No Match Found
Central to the flagship Green Deal plan, the European Union (EU) has set the ambitious goal of achieving net zero greenhouse gas emissions (or ‘climate neutrality’) by 2050. One major impact on business is the upcoming Taxonomy Regulation, adopted by the European Parliament in June 2020.
The new legislation sets out the world’s first ‘green list’ of sustainable business activities. The taxonomy - a classification system for sustainable business practices - will provide investors and other stakeholders (including workforce, government, and civil society) with a universal set of sustainability metrics. The intention is to enable direct comparisons between companies, and also inform investment decisions, on the social and environmental impact of the business.
1. Climate change mitigation
2. Climate change adaptation
3. Sustainable use and protection of water and marine resources
4. Transition to a circular economy
5. Pollution prevention and control
6. Protection and restoration of biodiversity and ecosystems
A list of economic activities and technical criteria
Flexible to adapt to different investment styles and strategies
Based on the latest scientific and industry experience
Dynamic, responding to changes in technology, science, new activities and data
A rating of ‘good’ or ‘bad’ companies
A mandatory list to invest in
Judging the financial returns of an investment
Inflexible or static (regularly reviewed/adapted)
All public-interest entities headquartered in Belgium and under the scope of the EU Non-Financial Reporting Directive 2014/95 (NFRD), as defined by Article 4/1 of the Belgian Company Code (BCC), are required to make specific disclosures from 1 January 2022.
The regulation is primarily aimed at the financial sector, with a view to accelerating sustainable investment. However, businesses operating in other sectors will also have to comply with the new regulation and disclose the sustainability impact of their activities. All businesses to which NFRD currently applies will be required to classify turnover and (capital or operating) expenditure in accordance with the taxonomy.
While the Taxonomy Regulation enters into force on 1 January 2022, companies are required to collect additional technical data and information from the previous calendar year to demonstrate their alignment with the taxonomy and its three dimensions:
technical screening criteria,
Do No Significant Harm, and
minimum social safeguards.
That means businesses have to start preparing now.
Under the Taxonomy Regulation, companies will be required to report:
The proportion of total turnover derived from products or services associated with taxonomy-aligned activities
Proportion of capital expenditures and/or operating expenses related to assets or processes associated with taxonomy-aligned activities
Organisations are required to report according to the taxonomy (as of 2022) to clearly indicate how and to what extent their activities are associated with taxonomy-aligned activities. In the initial phase, taxonomy alignment will only apply to the first two of the six objectives (climate change mitigation and climate change adaptation), with the four remaining objectives to be covered in subsequent years.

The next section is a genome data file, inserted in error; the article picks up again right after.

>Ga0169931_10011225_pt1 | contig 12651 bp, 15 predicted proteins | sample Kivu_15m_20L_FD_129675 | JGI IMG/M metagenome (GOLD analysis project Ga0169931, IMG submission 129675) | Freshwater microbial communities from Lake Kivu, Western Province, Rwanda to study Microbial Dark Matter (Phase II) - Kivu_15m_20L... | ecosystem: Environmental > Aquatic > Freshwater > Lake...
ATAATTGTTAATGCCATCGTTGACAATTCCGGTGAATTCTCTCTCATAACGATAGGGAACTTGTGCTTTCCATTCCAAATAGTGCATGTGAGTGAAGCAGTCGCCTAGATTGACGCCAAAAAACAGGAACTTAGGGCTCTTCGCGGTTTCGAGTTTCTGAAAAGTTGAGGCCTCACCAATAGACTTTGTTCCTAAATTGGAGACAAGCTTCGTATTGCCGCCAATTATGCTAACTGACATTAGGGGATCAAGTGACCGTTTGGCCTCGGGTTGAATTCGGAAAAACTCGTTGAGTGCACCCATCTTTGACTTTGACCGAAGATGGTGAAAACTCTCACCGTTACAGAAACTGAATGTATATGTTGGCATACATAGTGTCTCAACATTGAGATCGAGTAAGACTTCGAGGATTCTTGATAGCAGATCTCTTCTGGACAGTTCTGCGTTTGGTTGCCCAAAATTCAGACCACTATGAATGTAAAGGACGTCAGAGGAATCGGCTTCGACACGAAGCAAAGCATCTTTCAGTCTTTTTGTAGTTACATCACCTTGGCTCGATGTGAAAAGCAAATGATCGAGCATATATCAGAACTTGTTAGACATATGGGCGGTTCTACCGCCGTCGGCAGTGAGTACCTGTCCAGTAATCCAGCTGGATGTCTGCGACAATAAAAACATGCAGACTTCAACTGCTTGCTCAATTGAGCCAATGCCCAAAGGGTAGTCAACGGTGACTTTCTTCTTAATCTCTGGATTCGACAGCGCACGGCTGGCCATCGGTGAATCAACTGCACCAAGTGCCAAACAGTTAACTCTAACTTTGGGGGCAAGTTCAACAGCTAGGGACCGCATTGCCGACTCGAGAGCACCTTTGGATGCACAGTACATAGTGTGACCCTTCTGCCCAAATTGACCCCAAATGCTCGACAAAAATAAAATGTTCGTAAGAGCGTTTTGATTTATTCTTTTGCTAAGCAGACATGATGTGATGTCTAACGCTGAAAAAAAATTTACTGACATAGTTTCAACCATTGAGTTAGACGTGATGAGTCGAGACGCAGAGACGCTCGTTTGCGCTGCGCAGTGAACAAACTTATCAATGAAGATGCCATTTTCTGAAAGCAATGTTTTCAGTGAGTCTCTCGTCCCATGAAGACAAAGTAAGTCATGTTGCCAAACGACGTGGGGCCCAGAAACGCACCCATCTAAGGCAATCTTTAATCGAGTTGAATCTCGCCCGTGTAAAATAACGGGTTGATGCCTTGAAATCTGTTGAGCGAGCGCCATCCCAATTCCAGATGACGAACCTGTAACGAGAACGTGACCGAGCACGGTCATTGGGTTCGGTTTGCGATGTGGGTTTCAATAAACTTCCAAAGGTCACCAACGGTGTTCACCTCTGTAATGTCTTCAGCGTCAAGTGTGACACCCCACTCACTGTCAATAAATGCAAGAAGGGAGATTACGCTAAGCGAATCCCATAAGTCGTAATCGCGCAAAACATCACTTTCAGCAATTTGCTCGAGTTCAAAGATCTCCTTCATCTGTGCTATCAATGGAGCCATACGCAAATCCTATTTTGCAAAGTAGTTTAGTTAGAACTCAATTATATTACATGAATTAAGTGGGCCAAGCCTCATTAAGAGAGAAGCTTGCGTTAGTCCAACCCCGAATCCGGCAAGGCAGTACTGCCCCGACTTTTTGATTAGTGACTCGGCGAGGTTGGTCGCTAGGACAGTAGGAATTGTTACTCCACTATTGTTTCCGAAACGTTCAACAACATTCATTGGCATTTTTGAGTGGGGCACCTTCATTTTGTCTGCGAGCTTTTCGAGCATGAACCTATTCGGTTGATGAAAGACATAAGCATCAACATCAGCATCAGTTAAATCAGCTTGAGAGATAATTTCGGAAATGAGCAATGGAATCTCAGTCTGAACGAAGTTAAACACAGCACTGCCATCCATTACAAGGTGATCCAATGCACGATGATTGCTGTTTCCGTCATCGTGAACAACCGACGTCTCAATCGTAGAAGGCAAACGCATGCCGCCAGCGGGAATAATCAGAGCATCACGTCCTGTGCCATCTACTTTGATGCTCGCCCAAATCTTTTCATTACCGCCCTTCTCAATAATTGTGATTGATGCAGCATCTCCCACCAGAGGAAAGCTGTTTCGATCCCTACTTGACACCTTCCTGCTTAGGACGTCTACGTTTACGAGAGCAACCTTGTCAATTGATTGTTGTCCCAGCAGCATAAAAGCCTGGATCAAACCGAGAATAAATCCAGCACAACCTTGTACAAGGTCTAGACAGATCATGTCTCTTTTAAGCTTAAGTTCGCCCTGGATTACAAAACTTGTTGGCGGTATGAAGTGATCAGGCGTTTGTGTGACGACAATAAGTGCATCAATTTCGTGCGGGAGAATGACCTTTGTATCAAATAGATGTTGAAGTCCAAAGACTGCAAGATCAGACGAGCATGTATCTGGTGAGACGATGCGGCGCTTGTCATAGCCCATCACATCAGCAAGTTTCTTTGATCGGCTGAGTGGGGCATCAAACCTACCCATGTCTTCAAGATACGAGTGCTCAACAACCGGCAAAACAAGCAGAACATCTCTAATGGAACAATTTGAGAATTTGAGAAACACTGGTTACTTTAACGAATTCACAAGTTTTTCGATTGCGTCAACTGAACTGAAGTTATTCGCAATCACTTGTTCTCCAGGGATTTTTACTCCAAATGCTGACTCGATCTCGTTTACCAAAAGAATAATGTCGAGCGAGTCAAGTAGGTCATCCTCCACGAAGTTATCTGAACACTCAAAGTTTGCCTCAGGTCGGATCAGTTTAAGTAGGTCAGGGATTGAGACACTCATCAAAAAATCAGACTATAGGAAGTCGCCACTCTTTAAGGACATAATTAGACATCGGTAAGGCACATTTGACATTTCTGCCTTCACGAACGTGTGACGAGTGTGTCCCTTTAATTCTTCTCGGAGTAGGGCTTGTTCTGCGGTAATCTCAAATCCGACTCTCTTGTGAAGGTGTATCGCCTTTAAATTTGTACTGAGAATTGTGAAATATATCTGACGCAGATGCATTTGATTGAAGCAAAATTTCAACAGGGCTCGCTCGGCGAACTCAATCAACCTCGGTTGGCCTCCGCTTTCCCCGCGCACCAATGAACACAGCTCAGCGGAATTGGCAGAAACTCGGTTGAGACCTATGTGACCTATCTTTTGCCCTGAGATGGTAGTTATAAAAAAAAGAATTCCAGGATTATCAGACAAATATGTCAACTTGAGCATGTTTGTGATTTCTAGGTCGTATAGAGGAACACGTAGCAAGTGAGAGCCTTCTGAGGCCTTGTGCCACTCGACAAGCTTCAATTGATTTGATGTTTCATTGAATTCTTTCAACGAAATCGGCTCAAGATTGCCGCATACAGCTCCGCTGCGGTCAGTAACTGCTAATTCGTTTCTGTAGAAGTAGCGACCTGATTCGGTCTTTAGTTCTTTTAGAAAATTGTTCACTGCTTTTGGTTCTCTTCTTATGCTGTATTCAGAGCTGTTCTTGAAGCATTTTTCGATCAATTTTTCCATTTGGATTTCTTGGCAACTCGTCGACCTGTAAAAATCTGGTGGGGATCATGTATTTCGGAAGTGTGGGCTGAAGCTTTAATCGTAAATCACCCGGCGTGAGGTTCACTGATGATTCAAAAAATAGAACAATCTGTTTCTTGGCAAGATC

It’s advisable to begin with the guidance of an assurance provider. The assurance provider helps to identify best practices, areas for improvement, the potential impact on the organisation, and common pitfalls. PwC’s cross-functional specialists can guide companies through each stage of Taxonomy Regulation preparation and implementation, ultimately leading to an effective and compliant business strategy. This ensures that the company stays ahead of the ongoing megatrend of sustainability legislation.
|Screen products to gain an overview of activities that fall within the scope of the taxonomy
|Gain an understanding of what’s required for those activities to be compliant with the Taxonomy Regulation
|Create a decision tree/flowchart to identify the data requirements for each type of activity
|Prioritise the sectors and data requirements
|Develop a roadmap to close data gaps
|Define who is responsible within the company to implement the requirements on both procedural and organisational levels
|Analyse the feasibility of reporting on financial metrics
Establishing a framework for sustainable business practices is just the beginning of the European Union’s ambitions for sustainable development. More regulations will follow. For example, it’s expected that the NFRD will be revised to include more businesses, more sustainability criteria, and more stringent non-financial reporting requirements.
The taxonomy is the basis for future regulation. This first focus is on climate change adaptation and mitigation. Going forward, it is anticipated that societal and governance criteria will be introduced.
Businesses that can classify, in a timely and clear manner, their turnover and (capital) expenditure as being environmentally sustainable will be best prepared for further legislation. These frontrunners will be positioned to benefit from capital market opportunities and advantages. But the groundwork must begin now.
Despite the effort and expertise required to prepare, the taxonomy is clearly a positive initiative. Capital markets will prioritise sustainable investments more than ever, in order that investment portfolios meet the required sustainable development standards. The concept of corporate social and environmental responsibility enjoys broad public support. The proper application of the taxonomy enables businesses to reduce costs and attract new investors, fostering long-term sustainable growth. Most importantly, the EU Taxonomy Regulation will be a major driver towards the ultimate goal of a more sustainable, ethical and circular economy.
For more information on the EU Taxonomy Regulation, the impact on business and how to prepare, please get in touch today.